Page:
Externalizing tasks by using an app or paper takes a great deal of strain off our memory systems. It can also, when ordered correctly, help us focus on what’s most important, and not get overwhelmed.
Despite this, there may be one substantial negative.
Those who note the annoying or distracting aspects of mind wandering are often plagued by thoughts of their unfinished tasks.
Scott Barry Kaufman, in his 2013 paper Ode to Positive Constructive Daydreaming, points out:
“People’s daydreams and night dreams reflect “current concerns” ranging from incomplete tasks to unresolved desires, from sexual and social strivings to altruistic or revenge urges and the panoply of human motivations.”
Mind wandering is far from a distraction. We spend up to half our waking lives daydreaming, and it is not for nothing.
In The Clouds
For starters, it is clear that mind wandering relates to our future goals. It reminds us of unfinished tasks, but we also tend to envision our future, however distant. It has been speculated that mind wandering is therefore essential to meaningful future planning, that our goals for our lives are in part seized upon thanks to mind wandering.
We also often toil with thoughts of current problems, yet in a way that seems undirected and disorganized. If you stop what you’re doing so you can wash the dishes or go for a walk, your mind fills with odd thoughts that seem hardly related—but they are.
Those random thoughts occurring as you daydream are the same type of thoughts that lead to creative insights. Your mind is seeking out connections and associations between remote memories.
“Allowing the brain to rest opens the system to exploiting these mechanisms of nonlinearity and randomness, and amplifies the brain’s natural tendency to combine percepts and memories into new concepts.”
—Andrew Smart, Autopilot
This is not simply for creativity purposes, rather, it is what the brain does to remember something.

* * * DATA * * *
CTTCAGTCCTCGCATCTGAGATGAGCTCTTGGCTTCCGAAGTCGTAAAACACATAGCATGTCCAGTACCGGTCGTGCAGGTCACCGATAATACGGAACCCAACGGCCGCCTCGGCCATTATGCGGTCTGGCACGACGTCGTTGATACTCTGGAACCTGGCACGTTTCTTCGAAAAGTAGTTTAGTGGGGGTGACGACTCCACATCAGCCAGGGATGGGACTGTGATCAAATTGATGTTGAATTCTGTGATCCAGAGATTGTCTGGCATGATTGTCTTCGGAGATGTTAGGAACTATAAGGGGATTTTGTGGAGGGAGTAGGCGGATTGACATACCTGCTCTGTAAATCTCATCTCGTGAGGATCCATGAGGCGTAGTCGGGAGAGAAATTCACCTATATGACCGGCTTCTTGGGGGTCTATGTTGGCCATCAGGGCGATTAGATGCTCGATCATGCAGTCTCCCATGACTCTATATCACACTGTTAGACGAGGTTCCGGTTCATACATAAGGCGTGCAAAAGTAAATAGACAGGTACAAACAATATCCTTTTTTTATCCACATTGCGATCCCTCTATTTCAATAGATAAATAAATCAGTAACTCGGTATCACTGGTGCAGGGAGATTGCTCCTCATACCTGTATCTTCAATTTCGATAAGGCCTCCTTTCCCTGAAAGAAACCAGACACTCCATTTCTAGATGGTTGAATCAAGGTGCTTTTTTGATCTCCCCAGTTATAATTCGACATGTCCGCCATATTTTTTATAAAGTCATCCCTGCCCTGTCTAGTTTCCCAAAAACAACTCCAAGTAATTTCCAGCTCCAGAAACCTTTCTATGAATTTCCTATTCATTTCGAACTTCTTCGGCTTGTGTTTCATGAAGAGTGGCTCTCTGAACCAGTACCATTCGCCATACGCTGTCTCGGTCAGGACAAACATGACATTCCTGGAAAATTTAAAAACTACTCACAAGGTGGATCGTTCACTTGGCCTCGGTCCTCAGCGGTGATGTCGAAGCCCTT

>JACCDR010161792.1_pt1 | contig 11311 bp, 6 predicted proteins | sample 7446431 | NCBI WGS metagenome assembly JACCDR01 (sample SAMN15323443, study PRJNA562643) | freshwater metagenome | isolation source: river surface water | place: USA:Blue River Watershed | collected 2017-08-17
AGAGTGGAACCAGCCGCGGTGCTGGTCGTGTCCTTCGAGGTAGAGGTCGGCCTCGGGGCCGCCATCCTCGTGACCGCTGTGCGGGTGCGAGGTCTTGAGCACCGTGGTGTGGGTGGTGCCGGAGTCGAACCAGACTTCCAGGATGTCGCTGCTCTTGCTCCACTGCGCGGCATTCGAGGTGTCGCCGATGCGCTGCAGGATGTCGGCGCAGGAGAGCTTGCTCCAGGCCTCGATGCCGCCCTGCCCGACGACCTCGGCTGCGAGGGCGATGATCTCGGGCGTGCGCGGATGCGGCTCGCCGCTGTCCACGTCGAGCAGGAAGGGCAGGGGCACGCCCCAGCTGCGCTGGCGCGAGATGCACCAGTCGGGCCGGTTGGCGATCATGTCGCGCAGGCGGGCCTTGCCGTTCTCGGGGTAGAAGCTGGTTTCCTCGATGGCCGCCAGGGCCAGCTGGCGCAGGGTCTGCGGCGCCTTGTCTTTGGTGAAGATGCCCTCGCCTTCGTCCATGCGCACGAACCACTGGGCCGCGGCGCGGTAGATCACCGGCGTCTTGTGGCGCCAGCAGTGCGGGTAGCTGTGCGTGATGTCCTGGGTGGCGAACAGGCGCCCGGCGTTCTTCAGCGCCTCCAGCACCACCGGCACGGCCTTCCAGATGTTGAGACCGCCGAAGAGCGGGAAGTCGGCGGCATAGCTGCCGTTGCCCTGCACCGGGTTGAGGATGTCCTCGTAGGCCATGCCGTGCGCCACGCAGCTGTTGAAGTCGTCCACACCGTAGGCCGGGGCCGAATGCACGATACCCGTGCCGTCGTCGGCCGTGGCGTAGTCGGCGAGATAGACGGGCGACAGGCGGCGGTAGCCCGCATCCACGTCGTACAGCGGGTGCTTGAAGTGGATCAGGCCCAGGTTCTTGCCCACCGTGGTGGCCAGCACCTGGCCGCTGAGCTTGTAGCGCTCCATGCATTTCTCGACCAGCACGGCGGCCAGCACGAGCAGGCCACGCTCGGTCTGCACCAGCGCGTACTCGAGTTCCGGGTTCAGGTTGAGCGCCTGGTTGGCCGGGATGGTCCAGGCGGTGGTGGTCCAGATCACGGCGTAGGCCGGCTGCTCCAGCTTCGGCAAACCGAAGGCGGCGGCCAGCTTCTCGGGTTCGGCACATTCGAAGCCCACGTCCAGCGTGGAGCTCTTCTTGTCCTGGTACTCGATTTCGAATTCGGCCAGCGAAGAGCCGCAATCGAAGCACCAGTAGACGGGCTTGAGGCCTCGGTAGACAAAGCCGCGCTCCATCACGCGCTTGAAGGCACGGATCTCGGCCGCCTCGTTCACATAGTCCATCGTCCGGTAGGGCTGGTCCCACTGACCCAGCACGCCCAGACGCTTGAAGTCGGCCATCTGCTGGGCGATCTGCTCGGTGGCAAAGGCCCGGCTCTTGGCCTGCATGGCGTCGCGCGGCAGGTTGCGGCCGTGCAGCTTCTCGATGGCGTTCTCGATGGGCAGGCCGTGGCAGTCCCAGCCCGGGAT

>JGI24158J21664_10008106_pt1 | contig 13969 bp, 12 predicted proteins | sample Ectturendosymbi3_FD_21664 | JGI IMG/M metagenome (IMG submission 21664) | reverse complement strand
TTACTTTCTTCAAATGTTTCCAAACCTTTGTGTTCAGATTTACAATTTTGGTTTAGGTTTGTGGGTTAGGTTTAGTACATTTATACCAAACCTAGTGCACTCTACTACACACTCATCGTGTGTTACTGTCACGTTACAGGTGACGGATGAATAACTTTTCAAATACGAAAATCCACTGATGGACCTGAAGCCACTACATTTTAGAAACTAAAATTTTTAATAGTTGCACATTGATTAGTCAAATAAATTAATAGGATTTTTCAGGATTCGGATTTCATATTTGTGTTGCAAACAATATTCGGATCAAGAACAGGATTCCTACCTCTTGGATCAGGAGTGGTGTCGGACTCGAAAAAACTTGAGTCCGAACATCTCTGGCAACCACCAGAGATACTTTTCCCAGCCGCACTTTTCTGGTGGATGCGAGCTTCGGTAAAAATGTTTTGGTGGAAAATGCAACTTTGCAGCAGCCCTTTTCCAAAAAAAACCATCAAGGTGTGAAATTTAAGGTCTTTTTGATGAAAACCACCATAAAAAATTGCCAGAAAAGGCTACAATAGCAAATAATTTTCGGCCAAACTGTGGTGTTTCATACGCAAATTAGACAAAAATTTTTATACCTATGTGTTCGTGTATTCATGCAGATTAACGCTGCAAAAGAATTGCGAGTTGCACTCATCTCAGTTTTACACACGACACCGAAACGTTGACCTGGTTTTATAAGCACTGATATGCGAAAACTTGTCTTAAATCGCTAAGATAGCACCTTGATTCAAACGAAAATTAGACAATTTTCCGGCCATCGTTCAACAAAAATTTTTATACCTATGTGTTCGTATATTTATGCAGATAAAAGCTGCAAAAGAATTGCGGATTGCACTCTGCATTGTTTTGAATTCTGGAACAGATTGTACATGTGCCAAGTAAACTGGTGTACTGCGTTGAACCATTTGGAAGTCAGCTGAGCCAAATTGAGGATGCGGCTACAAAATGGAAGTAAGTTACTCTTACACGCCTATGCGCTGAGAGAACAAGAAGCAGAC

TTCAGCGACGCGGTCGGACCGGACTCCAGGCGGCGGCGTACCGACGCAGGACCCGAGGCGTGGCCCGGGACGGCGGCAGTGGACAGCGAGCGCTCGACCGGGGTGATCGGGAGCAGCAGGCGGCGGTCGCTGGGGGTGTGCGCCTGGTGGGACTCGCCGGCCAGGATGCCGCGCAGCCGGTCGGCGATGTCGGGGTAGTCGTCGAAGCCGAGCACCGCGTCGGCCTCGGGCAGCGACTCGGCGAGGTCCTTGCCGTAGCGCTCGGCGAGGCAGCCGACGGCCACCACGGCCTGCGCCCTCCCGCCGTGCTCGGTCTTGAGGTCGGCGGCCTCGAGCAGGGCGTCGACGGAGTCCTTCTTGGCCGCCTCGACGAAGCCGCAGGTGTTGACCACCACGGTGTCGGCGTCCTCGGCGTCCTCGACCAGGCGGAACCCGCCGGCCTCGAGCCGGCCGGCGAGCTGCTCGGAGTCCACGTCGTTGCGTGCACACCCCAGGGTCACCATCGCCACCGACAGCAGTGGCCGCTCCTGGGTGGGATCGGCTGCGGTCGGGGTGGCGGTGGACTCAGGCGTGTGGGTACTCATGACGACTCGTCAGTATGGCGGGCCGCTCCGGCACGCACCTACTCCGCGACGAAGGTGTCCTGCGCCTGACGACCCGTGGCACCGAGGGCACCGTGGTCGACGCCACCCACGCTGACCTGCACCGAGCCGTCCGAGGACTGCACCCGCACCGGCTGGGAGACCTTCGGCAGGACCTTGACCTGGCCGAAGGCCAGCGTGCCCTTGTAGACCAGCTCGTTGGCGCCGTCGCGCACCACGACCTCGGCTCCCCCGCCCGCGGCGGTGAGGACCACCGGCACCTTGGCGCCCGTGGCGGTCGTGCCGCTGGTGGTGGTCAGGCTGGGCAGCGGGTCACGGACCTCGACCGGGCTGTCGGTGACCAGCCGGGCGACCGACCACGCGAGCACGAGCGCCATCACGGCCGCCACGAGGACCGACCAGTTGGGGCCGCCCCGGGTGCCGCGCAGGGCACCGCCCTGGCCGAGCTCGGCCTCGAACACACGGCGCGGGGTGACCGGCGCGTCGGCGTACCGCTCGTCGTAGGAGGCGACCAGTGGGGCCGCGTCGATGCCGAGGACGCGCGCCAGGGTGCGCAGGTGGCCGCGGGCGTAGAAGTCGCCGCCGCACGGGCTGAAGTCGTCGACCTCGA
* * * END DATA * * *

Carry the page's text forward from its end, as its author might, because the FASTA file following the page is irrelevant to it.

Mind wandering is important in the consolidation of memories—much like sleep. Memory is built upon association, like a spider’s web—the more a memory is connected, the better able you are to remember it.
Mind wandering is the soil from which ideas spring and memories strengthen. But as we’ve noted, the thoughts that swim around your head are very often related to your current goals and desires.
So, if your current goals and desires are all work related, stress-invoking, and attention-oriented, then that is what your wandering mind will have to work with.
If you cannot escape your to-do list, it will consume you.
The Great Escape
We need to take a break. But how? If we consider taking a break to be relaxing for a few hours, then taking a break implies some form of daydreaming, which is now a problem given what we’ve filled it with.
Nor can we simply not have a to do list. We all have things to do and using a list to externalize and order these tasks is necessary.
Instead, we need to let our to-do list expire. To run out. We have to see it empty, and feel the sense of closure that comes from having nothing to do.
The more often we can clean the slate, the greater sense of achievement we’ll feel, and the more comfortable we’ll become with at times having nothing to do.
We must free our mind of productivity and current demands if we’re going to be able to see the big picture, to contemplate our life and the direction we want to go.
This requires unshackling the unconscious mind as well as the conscious. You want to be able to let yourself go without fear of work-related thoughts resurfacing.
Your to do list needs an end point.
Check out more on how we remember and why productivity is not always best in Connecting the Dots